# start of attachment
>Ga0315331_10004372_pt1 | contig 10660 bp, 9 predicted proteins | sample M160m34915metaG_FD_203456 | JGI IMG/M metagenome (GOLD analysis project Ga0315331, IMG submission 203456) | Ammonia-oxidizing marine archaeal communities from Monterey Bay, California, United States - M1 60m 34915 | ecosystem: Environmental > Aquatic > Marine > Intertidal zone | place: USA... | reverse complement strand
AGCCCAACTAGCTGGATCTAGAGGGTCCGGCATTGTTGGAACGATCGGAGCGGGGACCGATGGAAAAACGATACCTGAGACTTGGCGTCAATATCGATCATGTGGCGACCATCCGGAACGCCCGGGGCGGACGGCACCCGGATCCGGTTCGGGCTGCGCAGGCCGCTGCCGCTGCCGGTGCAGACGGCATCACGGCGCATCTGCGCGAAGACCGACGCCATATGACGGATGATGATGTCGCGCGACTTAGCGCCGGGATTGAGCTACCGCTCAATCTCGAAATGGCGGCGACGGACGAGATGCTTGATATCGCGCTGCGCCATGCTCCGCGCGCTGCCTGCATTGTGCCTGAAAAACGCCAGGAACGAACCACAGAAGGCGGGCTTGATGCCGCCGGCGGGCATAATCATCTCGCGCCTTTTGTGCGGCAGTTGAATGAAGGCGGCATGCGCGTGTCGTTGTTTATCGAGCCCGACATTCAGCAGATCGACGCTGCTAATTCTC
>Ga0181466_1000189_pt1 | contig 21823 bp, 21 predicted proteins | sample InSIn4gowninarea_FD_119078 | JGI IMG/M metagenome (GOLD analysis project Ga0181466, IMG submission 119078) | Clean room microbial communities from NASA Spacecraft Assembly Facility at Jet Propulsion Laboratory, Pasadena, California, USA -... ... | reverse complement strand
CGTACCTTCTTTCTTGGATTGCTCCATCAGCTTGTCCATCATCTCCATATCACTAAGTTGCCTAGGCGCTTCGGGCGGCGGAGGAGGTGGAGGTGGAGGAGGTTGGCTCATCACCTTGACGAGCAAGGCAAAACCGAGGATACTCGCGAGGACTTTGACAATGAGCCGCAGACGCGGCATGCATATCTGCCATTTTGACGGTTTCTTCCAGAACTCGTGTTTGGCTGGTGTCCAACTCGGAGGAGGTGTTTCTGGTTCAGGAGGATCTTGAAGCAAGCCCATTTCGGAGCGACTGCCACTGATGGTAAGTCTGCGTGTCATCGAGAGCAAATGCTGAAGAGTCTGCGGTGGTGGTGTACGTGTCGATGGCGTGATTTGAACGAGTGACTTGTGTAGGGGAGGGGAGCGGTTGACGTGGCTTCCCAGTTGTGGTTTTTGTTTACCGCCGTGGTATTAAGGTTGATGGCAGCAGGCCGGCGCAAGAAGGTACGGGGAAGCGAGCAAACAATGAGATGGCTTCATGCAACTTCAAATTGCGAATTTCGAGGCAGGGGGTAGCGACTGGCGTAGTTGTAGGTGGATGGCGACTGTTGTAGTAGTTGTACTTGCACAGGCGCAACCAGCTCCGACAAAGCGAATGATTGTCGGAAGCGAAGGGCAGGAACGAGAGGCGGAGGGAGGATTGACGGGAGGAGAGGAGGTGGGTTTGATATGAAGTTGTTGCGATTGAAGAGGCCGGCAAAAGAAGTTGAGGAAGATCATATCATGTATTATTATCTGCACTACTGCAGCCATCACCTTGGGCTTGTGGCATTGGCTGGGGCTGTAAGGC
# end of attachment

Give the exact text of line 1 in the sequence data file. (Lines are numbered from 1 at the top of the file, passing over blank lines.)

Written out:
>Ga0315331_10004372_pt1 | contig 10660 bp, 9 predicted proteins | sample M160m34915metaG_FD_203456 | JGI IMG/M metagenome (GOLD analysis project Ga0315331, IMG submission 203456) | Ammonia-oxidizing marine archaeal communities from Monterey Bay, California, United States - M1 60m 34915 | ecosystem: Environmental > Aquatic > Marine > Intertidal zone | place: USA... | reverse complement strand